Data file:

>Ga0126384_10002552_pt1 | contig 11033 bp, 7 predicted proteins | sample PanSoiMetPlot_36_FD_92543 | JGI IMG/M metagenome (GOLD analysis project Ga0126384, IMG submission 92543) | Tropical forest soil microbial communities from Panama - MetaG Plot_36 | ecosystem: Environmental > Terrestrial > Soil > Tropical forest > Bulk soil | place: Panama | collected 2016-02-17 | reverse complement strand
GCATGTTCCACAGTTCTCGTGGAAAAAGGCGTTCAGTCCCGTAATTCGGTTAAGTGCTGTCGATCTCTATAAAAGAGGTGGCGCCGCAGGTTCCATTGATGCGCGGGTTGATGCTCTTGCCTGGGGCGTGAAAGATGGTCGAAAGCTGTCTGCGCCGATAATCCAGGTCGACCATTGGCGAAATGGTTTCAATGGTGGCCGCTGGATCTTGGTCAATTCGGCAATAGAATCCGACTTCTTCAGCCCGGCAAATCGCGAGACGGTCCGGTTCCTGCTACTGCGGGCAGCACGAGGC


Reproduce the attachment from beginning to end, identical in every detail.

>Ga0126384_10002552_pt1 | contig 11033 bp, 7 predicted proteins | sample PanSoiMetPlot_36_FD_92543 | JGI IMG/M metagenome (GOLD analysis project Ga0126384, IMG submission 92543) | Tropical forest soil microbial communities from Panama - MetaG Plot_36 | ecosystem: Environmental > Terrestrial > Soil > Tropical forest > Bulk soil | place: Panama | collected 2016-02-17 | reverse complement strand
GCATGTTCCACAGTTCTCGTGGAAAAAGGCGTTCAGTCCCGTAATTCGGTTAAGTGCTGTCGATCTCTATAAAAGAGGTGGCGCCGCAGGTTCCATTGATGCGCGGGTTGATGCTCTTGCCTGGGGCGTGAAAGATGGTCGAAAGCTGTCTGCGCCGATAATCCAGGTCGACCATTGGCGAAATGGTTTCAATGGTGGCCGCTGGATCTTGGTCAATTCGGCAATAGAATCCGACTTCTTCAGCCCGGCAAATCGCGAGACGGTCCGGTTCCTGCTACTGCGGGCAGCACGAGGC